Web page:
BOISE, Idaho (AP) _ A judge Wednesday threw out Idaho's multimillion-dollar claim against the tobacco industry for money spent treating people with smoking-related illnesses.

Fourth District Judge Daniel Eismann said Idaho failed to prove specific violations of Idaho's Consumer Protection Act, antitrust laws and public nuisance statutes.

``My principal reason for bringing this lawsuit was to stop the tobacco industry from targeting Idaho's children,'' Idaho Attorney General Al Lance said.

``The real issue is whether it is acceptable under Idaho law for out-of-state businesses to persuade Idaho kids to take actions that are both illegal and harmful.''

Eismann's ruling essentially mirrored one by a state judge in Indiana earlier this summer. There, a judge held that Indiana lacked the legal standing to seek reimbursement for treating smoking-related illness costs.

Indiana is appealing that ruling, and Lance said he will do the same in Idaho.

Lance had specifically alleged the industry tried to convince minors to use tobacco in advertising and other promotional campaigns. But Eismann said targeting advertising to any specific market segment was in no way a consumer protection violation, and it would be up to the Legislature to make it one.

In a statement issued from its Winston-Salem, N.C., headquarters, R.J. Reynolds Tobacco Co., one of the defendants in the Idaho case, said Eismann's ruling ``indicates that judges can still view these claims objectively, apply the law properly and not be influenced by the rhetoric directed toward a politically unpopular industry.''

The judge, who last month dismissed from the Idaho case all but the actual tobacco manufacturers, gave the state two weeks to come up with specific allegations that the tobacco companies made false statements in Idaho that nicotine was not addictive.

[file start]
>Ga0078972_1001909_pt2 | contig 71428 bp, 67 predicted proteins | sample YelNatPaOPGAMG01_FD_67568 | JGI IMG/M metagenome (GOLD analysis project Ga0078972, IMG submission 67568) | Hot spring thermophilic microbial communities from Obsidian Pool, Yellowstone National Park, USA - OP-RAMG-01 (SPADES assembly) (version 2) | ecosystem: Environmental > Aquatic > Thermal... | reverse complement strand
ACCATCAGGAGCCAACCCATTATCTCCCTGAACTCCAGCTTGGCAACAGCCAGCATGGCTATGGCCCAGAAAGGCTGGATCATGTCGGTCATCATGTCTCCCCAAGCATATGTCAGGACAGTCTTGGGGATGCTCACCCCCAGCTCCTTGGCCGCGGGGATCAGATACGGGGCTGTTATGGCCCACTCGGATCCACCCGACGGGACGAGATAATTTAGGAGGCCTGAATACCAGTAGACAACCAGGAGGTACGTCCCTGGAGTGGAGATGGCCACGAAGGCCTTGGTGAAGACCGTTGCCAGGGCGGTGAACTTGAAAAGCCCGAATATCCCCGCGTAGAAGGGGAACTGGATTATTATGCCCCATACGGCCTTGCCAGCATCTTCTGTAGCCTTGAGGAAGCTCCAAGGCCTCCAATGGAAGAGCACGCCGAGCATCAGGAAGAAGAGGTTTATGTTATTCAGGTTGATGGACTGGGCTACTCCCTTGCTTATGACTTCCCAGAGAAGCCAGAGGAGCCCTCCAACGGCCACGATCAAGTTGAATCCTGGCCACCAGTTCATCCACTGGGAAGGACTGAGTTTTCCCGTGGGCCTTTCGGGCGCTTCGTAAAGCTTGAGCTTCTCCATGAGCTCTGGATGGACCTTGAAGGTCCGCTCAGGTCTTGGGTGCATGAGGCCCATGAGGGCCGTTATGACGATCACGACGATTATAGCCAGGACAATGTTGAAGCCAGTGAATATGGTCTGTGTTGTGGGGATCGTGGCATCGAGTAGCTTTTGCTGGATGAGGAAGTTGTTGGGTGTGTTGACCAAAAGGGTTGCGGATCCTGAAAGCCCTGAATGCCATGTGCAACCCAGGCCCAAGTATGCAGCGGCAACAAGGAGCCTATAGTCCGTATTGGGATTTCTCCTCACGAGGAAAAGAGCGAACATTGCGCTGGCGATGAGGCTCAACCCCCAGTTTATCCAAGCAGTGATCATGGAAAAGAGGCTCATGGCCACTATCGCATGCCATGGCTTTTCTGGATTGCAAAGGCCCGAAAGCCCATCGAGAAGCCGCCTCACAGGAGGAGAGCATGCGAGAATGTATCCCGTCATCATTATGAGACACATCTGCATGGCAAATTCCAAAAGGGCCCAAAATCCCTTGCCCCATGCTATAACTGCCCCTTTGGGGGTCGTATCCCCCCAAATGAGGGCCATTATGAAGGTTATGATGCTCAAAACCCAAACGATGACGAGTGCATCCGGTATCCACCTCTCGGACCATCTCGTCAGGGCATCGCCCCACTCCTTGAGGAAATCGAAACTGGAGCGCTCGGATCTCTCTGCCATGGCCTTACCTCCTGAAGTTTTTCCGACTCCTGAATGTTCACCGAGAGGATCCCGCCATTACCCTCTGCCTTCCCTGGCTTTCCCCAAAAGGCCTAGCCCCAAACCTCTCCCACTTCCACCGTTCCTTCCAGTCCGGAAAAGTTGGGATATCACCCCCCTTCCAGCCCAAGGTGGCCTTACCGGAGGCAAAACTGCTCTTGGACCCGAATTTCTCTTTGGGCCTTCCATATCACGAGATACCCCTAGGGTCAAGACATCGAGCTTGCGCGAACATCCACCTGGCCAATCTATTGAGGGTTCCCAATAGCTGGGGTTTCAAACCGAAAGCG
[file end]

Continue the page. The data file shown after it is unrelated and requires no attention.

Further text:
But even if the state can meet the legal requirements for specificity in those allegations, Eismann pointed out that it would be limited to only minimum financial recovery and ``would not be entitled to recover the cost of providing medical care to persons allegedly injured by using tobacco products.''

Officials have estimated that the state has been spending $10 million a year on direct treatment of smoking-related illnesses.

The national settlement that the industry reached with state attorneys general but rejected by Congress would have provided Idaho with $480 million over 25 years and an inflation-adjusted $20 million a year after that.

In addition to R.J. Reynolds, the state had sued Brown & Williamson Tobacco Corp., British-American Tobacco Co. Ltd., Philip Morris Inc., American Tobacco Co. Inc., United States Tobacco Co. and Lorillard Tobacco Co. Inc.

Earlier this year, the state settled its claims against an eighth cigarette maker, Liggett & Meyers Inc., for more than $1 million, an admission that cigarettes cause health problems and a limit on advertising.